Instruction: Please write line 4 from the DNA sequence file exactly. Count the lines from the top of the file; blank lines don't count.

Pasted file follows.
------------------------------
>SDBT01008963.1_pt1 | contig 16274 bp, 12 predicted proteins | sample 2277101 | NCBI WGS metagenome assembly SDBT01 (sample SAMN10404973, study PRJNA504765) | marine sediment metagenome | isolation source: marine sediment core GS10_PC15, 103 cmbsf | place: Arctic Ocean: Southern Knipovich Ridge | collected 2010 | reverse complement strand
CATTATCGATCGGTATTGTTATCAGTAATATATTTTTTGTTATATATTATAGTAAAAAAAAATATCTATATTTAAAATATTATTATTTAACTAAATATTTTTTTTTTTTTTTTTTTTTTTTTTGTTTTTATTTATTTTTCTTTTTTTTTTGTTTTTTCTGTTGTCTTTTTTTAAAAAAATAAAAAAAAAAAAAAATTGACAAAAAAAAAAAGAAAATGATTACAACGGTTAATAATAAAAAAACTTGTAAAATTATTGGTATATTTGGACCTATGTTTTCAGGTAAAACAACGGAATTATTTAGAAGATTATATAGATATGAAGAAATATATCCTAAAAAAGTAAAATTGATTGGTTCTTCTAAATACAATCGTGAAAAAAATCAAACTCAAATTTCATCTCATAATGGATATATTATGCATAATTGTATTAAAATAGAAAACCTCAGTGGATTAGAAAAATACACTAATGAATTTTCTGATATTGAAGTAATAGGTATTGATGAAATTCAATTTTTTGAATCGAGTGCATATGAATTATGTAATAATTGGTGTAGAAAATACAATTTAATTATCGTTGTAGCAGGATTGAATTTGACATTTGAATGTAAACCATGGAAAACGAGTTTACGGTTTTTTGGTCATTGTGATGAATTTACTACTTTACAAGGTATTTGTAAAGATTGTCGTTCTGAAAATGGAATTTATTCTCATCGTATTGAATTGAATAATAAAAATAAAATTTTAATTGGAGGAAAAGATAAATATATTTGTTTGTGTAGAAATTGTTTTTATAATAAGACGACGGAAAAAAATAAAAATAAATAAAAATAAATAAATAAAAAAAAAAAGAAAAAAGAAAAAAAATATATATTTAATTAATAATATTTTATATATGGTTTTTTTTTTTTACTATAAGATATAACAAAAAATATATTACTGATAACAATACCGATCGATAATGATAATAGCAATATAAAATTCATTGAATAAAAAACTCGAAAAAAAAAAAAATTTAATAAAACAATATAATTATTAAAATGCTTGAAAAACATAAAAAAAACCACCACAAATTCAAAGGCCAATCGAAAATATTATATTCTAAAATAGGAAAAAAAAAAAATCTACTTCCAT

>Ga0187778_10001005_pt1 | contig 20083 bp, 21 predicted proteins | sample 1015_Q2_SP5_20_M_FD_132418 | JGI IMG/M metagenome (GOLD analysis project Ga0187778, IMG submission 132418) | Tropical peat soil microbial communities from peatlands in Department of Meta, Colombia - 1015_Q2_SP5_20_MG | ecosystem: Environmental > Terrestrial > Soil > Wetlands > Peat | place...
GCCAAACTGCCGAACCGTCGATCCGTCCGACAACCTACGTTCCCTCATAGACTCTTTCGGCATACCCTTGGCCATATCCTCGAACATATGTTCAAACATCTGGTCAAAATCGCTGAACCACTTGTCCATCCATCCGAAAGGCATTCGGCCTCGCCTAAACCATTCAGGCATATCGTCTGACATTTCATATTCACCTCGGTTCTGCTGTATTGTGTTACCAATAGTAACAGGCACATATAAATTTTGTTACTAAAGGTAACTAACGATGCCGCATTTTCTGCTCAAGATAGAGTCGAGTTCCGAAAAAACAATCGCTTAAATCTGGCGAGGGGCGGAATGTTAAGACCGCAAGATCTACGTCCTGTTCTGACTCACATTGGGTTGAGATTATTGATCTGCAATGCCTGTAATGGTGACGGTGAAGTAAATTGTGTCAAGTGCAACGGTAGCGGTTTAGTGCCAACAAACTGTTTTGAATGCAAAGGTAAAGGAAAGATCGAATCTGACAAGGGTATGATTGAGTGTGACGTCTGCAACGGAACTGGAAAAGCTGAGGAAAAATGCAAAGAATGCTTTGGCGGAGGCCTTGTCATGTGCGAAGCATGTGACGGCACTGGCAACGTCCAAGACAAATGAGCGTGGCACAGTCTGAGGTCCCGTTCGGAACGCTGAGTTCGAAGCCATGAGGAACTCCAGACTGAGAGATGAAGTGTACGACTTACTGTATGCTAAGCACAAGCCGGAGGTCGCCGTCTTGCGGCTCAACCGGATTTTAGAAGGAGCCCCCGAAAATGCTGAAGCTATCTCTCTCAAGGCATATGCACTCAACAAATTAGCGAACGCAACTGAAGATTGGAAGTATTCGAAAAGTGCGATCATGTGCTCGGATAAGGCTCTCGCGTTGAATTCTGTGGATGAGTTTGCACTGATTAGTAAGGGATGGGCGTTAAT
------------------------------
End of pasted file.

GCCAAACTGCCGAACCGTCGATCCGTCCGACAACCTACGTTCCCTCATAGACTCTTTCGGCATACCCTTGGCCATATCCTCGAACATATGTTCAAACATCTGGTCAAAATCGCTGAACCACTTGTCCATCCATCCGAAAGGCATTCGGCCTCGCCTAAACCATTCAGGCATATCGTCTGACATTTCATATTCACCTCGGTTCTGCTGTATTGTGTTACCAATAGTAACAGGCACATATAAATTTTGTTACTAAAGGTAACTAACGATGCCGCATTTTCTGCTCAAGATAGAGTCGAGTTCCGAAAAAACAATCGCTTAAATCTGGCGAGGGGCGGAATGTTAAGACCGCAAGATCTACGTCCTGTTCTGACTCACATTGGGTTGAGATTATTGATCTGCAATGCCTGTAATGGTGACGGTGAAGTAAATTGTGTCAAGTGCAACGGTAGCGGTTTAGTGCCAACAAACTGTTTTGAATGCAAAGGTAAAGGAAAGATCGAATCTGACAAGGGTATGATTGAGTGTGACGTCTGCAACGGAACTGGAAAAGCTGAGGAAAAATGCAAAGAATGCTTTGGCGGAGGCCTTGTCATGTGCGAAGCATGTGACGGCACTGGCAACGTCCAAGACAAATGAGCGTGGCACAGTCTGAGGTCCCGTTCGGAACGCTGAGTTCGAAGCCATGAGGAACTCCAGACTGAGAGATGAAGTGTACGACTTACTGTATGCTAAGCACAAGCCGGAGGTCGCCGTCTTGCGGCTCAACCGGATTTTAGAAGGAGCCCCCGAAAATGCTGAAGCTATCTCTCTCAAGGCATATGCACTCAACAAATTAGCGAACGCAACTGAAGATTGGAAGTATTCGAAAAGTGCGATCATGTGCTCGGATAAGGCTCTCGCGTTGAATTCTGTGGATGAGTTTGCACTGATTAGTAAGGGATGGGCGTTAAT